But Cleary takes on the formal as well as the substantial falsehood of the émigré predicament as it took shape in the 80s and 90s. Often pigeonholed as a ‘performance poet’, it is important to see the performative in Cleary as the product of a very particular time and place. The Irishman who feels obliged to say, half in, half out of character in Brighton after the bomb, ‘Don’t look at me, I didn’t plant it’ (‘Brighton’) has no room for the sentimental patriotic ballad, the old saccharine and pastiche and rebel bombast. Instead, the romantic Irish lyric mode finds itself put through the mangle. Cleary can be read as a twitchy descendant of Tom Moore or Percy French but in place of ‘Mary, this London’s a wonderful sight…’ we have Newcastle-upon-Tyne as a Benidorm where
…safe sex hasn’t been invented
& all the bars tonight were hivin’
& the sky’s the colour of sun tan lotion
& I’d give a million to be so neutral
& everywhere has become a haze
of free offers & tabloid slogans
. . .
& there will never be an armed uprising
against the Capitalist Conspiracy here
or anywhere else…
(‘Newcastle is Benidorm’)
The Irish émigré ‘stand-up’ poet (the late Bill Matthews once defined poetry readings as ‘stand-up tragedy’) takes the place vacated by the balladeer as much as that opened by the ‘alternative comedian’ (and how dated that phrase seems now.) And the 1990s stand up doesn’t do jokes, or one-liners, or even punchlines, although sometimes he’s tempted –
Kylie, your face soothes my fears
you touch me in places
I’ve touched myself in for years.
(‘Kylie be mine’)
He lets the world in and out, he takes its pulse, he mutters in its doorways or lashes out at it like a flatmate whose temper has finally snapped:
look at the state of your eyes, Eddie
do you have a heart
or only a hard-on?
why is it always the same sob-story
about giros lost or overdue.
In performance (standing up, as it were) the poems fizz and wheedle and bully and cry and flatter and show off. Their speakers address lovers or friends with a kind of strained affection, the way the poetry itself seems to address the planet: as if patience is wearing thin on all sides, but there have been good times as well as bad. The title sequence in The Irish Card remembers the poet’s father fondly, sadly; other, later poems celebrate the gifts left by dead musicians (Marc Bolan, Rory Gallagher) dead friends, and the note of elegy or valediction hums softly in the background of even the most comic or anecdotal of the poems here:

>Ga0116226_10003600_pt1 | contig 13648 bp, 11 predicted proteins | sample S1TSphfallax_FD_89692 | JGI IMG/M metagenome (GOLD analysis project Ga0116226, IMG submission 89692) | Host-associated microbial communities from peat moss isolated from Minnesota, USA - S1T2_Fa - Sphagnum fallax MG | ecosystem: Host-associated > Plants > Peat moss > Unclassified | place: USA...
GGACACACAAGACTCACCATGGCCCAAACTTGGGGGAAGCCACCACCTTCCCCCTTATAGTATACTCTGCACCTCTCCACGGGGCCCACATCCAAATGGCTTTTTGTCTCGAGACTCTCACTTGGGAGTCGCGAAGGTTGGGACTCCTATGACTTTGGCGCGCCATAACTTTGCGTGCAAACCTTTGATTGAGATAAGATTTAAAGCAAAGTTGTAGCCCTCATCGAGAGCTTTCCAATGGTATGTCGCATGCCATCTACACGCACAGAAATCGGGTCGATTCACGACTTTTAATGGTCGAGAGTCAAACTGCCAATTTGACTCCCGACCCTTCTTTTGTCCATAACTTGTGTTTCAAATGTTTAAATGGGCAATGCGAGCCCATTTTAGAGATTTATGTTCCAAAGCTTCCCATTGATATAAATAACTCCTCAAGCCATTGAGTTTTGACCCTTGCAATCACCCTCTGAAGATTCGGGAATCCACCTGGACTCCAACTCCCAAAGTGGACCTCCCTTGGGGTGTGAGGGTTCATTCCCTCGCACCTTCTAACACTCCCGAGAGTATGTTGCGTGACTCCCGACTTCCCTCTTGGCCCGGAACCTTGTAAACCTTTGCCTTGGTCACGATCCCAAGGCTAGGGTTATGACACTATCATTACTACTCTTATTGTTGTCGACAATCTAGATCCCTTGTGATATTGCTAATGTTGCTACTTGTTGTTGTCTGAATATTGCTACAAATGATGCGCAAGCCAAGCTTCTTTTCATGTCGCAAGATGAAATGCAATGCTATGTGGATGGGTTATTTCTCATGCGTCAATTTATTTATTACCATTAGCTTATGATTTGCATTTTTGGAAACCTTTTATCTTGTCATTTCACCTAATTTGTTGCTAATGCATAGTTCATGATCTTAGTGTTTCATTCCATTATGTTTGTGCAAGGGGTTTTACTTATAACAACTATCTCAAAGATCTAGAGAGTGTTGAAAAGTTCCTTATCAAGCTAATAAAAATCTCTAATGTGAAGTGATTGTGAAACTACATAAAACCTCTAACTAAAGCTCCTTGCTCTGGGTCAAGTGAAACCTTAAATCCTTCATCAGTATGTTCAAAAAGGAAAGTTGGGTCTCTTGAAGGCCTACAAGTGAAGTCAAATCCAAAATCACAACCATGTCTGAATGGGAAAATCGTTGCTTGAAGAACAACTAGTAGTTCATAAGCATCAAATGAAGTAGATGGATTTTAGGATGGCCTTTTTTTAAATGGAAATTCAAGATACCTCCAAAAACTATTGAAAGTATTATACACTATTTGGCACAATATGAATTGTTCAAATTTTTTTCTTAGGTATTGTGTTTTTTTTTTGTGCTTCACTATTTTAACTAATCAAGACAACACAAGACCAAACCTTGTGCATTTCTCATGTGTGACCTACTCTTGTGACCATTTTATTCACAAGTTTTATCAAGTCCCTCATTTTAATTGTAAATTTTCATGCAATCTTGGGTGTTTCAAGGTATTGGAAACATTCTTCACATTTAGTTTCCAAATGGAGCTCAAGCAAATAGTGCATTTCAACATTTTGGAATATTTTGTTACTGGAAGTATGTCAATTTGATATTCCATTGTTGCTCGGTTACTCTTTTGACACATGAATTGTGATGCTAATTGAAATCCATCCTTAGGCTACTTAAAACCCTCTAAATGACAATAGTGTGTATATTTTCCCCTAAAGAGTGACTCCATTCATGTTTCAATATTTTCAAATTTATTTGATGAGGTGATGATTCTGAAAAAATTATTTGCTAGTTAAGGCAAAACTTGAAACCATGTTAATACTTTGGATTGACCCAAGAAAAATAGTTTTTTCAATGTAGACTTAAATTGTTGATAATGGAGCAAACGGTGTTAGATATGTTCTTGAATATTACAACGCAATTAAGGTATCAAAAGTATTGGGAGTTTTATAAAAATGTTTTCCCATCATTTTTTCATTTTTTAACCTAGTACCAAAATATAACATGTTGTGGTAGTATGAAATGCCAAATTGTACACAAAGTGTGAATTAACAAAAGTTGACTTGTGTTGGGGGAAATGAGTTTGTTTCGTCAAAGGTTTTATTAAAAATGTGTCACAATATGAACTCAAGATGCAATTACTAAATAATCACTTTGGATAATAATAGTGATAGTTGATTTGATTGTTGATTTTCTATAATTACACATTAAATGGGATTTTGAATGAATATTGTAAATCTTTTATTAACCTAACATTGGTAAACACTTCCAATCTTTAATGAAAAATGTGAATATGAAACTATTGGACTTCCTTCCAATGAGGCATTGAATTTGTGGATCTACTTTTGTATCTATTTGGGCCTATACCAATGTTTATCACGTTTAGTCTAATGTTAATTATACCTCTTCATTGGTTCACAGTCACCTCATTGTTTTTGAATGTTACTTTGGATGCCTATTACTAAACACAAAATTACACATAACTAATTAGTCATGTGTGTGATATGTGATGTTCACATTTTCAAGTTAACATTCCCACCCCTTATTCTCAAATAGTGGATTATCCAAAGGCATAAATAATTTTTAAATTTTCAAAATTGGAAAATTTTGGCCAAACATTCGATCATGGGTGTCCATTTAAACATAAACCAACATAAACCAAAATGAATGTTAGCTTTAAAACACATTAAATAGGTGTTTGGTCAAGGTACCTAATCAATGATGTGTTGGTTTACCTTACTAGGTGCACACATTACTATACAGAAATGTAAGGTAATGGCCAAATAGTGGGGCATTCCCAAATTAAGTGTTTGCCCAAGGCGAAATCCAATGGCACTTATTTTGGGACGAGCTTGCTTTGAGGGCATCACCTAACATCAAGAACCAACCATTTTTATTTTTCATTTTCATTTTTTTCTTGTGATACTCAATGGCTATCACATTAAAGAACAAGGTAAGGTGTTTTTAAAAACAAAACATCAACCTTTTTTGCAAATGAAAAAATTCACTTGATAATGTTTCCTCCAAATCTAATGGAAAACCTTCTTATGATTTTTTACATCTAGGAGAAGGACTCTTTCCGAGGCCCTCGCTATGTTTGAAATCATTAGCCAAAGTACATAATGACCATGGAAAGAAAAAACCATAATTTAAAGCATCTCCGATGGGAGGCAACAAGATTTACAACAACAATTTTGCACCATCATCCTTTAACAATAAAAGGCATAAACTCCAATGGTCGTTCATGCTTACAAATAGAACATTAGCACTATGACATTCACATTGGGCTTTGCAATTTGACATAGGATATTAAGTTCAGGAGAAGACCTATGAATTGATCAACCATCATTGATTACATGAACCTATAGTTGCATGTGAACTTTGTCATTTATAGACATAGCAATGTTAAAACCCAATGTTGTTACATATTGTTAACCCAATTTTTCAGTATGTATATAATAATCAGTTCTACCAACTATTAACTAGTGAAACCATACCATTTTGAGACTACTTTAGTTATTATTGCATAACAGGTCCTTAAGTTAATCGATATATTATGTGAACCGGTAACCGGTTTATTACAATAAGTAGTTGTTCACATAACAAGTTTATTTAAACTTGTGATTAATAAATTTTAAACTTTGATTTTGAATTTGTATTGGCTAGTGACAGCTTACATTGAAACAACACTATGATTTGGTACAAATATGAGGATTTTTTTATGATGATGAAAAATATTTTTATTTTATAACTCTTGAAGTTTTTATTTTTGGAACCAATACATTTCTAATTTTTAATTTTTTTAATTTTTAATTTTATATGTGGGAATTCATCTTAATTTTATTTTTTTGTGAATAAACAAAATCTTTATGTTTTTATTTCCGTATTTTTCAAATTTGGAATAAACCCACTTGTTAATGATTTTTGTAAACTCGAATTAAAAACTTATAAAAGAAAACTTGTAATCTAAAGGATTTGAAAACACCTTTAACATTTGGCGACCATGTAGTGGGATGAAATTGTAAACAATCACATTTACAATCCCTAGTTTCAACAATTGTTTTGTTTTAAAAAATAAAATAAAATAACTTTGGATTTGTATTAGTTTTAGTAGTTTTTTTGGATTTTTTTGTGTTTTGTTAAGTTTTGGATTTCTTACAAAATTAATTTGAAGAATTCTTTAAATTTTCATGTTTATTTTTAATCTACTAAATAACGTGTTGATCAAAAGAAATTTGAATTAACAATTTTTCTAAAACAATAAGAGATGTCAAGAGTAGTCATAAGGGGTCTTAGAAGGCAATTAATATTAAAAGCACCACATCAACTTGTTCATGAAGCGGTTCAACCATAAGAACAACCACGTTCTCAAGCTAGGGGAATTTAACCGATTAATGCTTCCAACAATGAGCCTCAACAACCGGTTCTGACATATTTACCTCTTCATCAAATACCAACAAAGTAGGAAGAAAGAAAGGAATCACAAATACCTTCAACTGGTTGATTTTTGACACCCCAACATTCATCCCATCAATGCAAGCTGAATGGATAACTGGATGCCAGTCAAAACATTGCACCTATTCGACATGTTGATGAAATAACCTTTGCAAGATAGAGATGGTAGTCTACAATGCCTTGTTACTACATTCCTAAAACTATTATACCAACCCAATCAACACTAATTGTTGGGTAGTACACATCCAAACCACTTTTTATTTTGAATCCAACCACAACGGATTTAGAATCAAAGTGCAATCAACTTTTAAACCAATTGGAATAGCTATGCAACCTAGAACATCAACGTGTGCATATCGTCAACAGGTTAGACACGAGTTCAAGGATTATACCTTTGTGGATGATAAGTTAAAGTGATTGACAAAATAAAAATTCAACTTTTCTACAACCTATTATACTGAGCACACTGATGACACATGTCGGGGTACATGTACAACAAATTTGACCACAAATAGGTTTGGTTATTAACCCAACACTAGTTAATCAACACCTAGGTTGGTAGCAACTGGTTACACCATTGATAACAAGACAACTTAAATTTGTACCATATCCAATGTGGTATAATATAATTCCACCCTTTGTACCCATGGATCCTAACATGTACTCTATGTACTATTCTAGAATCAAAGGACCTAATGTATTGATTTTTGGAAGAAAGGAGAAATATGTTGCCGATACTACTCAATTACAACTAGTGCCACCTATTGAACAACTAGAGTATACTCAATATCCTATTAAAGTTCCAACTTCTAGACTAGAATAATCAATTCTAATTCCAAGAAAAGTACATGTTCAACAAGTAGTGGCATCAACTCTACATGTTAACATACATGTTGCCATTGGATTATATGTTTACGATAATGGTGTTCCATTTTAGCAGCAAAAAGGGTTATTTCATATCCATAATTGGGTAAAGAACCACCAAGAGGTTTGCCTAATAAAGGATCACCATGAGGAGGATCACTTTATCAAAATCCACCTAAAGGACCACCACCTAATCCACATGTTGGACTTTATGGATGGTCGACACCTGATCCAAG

The glittering girls
might want you
but you can’t stay here.
This isn’t a soup kitchen.
Staggering in here half-pissed
spending the heart of the day
drooling behind 8 balls.
You definitely can’t stay.
You’re withered, Henry.
You’re flaking away.
on the bedroom window
& soft fine rain over
the flyover’s glare
I tumble to one side
of your hungry kiss
mesmerized by cars
chasing the dawn
like death itself.
If the earlier poems in Goin’ Down Slow have a de-romanticising thrust, at least as far as the tropes of exile and Irishness are concerned, later poems like that last remind us that Cleary is in crucial ways a lyricist in the Romantic – maybe even the troubadour – tradition. Songs and vignettes of failed and failing love, more or less in propria persona, form the core of the pamphlets and larger collections since 2001’s Stranger in the House:
I want to act as a translator
for these hearts here on London Road
pain swirling in the traffic
but I stay quiet conjuring your face
(‘In the Neighbourhood’)
But what sets Cleary apart from others on what I sometimes think of as the independent fringe (poets like Cork’s Gerry Murphy, for example) is not the unabashed romanticism of his love poems, or the impact of a stand up aesthetic on that romanticism. The impact of émigré status on the accent of the poems establishes the key for almost every poem in this selection. Like any emigrant or exile, certain local tones and lexical choices are subdued or flattened in an effort to fit in, while others are heightened, even exagerrated, as if to announce and protect difference. It’s a longstanding shame that Cleary is not better known in Ireland, or acknowledged as an Irish poet. I know of only two anthologies since 1985 that include examples of his work. But the émigré voice, the stand up attack, the undeniable if problematic romanticism of his outlook and his subjects all set him at (at least) one remove from the dominant modes of his homeland. But perhaps the publication of Goin’ Down Slow will help mend matters…
How then to sum up the poems in this overdue selection? Small sad movies? Slow blues that build themselves into sudden jagged riffs, or a punk thrash that segues without warning into soul? Curtis Mayfield sings down the phone to the Samaritans about old Instamatic snapshots whose colours, always just slightly unreal, have mutated with years of lying in the back of a Formica-lined drawer into unthinkable tones that remind you just how odd and far away the past is.
Or just read them for yourself, and listen.
Author of four collections of poetry, the most recent, The resurrection of the Body at Killysuggen, published in June 2011 by Belfast’s Lagan Press. He blogs about his latest book on www.killysuggen.wordpress.com.